Some experts think Russia would benefit by playing ball with those advocating cutbacks
Even though the Organization of the Petroleum Exporting Countries (OPEC) and its allies have strongly indicated that it's leaning towards a resumption of output cuts in order to prevent another global glut, there is dissent within the ranks - and even talk of what the industry would be like without the cartel.
While Alexander Novak, energy minister for Russia, has conceded that a return to cuts may be necessary, that country's largest oil firm, Rosneft, is seen to havesnubbed a meeting he was chairing designed to consult domestic energy companies in the face of leading global producers signaling possible cuts.
Reuters pointed out that some Russian companies, including Rosneft, have in the past opposed voluntary production because they don't want to lose global market share to other countries; Rosneft declined to comment about not attending Novak's event, which took place before a gathering of the Joint Ministerial Monitoring Committee in Abu Dhabi on Sunday.
Alexander Losev, Sputnik Asset Management
Producing less at $80 per barrel is better than producing at current levels and at $70 per barrel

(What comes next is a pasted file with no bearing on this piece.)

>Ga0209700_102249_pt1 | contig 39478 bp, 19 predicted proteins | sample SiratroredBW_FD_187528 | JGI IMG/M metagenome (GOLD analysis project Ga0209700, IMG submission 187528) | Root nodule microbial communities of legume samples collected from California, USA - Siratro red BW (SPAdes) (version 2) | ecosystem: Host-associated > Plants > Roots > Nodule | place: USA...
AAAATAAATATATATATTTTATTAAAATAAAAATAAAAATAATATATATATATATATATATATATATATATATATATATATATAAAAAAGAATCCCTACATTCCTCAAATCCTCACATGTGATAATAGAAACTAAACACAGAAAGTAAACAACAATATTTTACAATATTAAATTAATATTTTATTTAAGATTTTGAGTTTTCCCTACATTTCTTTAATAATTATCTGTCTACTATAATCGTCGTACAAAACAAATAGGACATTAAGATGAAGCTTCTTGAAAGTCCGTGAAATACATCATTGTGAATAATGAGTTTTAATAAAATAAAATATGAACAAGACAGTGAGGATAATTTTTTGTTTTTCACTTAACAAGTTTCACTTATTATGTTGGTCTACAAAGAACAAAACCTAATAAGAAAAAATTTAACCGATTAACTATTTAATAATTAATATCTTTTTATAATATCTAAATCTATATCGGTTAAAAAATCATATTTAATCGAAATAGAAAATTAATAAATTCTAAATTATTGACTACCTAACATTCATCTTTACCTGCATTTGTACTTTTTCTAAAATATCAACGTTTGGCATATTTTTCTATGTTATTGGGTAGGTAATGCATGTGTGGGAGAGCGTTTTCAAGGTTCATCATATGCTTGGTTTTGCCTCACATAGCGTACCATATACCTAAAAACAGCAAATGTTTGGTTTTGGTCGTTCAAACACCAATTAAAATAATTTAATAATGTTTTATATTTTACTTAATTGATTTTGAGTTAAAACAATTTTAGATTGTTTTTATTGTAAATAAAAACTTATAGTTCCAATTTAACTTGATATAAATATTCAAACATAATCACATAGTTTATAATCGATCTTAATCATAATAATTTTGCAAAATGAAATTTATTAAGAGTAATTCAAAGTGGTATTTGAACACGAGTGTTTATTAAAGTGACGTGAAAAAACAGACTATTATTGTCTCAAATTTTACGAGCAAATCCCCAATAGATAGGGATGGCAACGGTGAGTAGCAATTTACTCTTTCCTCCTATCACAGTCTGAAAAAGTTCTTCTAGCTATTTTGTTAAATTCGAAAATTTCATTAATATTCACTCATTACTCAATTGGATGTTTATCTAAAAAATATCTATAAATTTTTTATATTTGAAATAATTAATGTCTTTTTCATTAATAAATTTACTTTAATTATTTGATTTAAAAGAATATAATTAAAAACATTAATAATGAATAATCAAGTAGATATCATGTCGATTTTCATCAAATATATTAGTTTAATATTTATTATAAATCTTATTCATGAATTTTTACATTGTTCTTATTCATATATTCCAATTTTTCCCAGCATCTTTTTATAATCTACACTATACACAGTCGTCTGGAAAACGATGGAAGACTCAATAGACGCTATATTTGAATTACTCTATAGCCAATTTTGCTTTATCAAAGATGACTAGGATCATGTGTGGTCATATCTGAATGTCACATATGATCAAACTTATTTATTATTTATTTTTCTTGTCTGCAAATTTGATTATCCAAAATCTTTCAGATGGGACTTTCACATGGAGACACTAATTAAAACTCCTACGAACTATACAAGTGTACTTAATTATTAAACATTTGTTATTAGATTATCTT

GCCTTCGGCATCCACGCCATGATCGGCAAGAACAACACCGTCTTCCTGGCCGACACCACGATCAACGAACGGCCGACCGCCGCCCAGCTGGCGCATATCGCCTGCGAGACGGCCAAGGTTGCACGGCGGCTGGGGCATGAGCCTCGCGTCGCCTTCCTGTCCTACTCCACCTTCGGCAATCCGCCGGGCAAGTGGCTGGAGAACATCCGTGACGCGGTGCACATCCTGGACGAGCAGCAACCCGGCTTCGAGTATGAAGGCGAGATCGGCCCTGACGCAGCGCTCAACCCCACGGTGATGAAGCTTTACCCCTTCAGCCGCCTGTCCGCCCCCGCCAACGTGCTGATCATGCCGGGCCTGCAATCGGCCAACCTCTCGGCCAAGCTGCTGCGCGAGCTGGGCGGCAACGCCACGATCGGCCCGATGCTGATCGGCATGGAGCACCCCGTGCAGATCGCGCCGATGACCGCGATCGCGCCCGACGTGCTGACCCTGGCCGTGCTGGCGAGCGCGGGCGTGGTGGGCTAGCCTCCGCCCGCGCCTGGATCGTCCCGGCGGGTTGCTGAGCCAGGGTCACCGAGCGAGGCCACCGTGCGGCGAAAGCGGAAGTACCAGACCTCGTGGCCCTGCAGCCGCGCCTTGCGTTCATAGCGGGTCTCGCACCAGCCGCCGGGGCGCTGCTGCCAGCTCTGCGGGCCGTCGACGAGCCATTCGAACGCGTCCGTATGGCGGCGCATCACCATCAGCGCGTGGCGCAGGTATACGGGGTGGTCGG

But Alexander Kornilov, an analyst at Aton LLC in Moscow, argued that his country's oil producers could see their stocks rise by sacrificing a fraction of output in the event of a return to cutbacks.
He said, "History shows that we are able to turn production cuts to our advantage; if we look at how the Russian oil and gas index has moved since 2016 - when the country first agreed on production cuts with OPEC - everything becomes clear."
Alexander Losev, chief executive officer of Sputnik Asset Management, pointed out that any OPEC+ agreement that can stabilize crude prices above current levels will benefit Russian oil companies: "Producing less at $80 per barrel is better than producing at current levels and at $70 per barrel.
"A certain output decline will also help the companies to reduce operating costs and further improve their financials, including free cash flow."
Still, there persists a sentiment that seems to crave less regulation and more free choice about production particulars: presumably this is what motivated the King Abdullah Petroleum Studies and Research Center in Riyadh to examine what might happen to oil markets without OPEC.
Adam Sieminski, who heads up the Center, told media, "We're looking at what happens if there's no spare capacity; one scenario to that is OPEC doesn't exist.
"We're looking at this because we think it's important; I would be incredibly surprised if there aren't 10 other analysts or institutions trying to understand the same question."
Ironically, all of this comes at a time when there seems to be a sense that the market is exactly in the right place: Sultan Ahmed Al Jaber, CEO of Abu Dhabi National Oil Co., earlier this week stated that the market "is very robust, solid, and strong" and that "it's only the emotions that are unstable."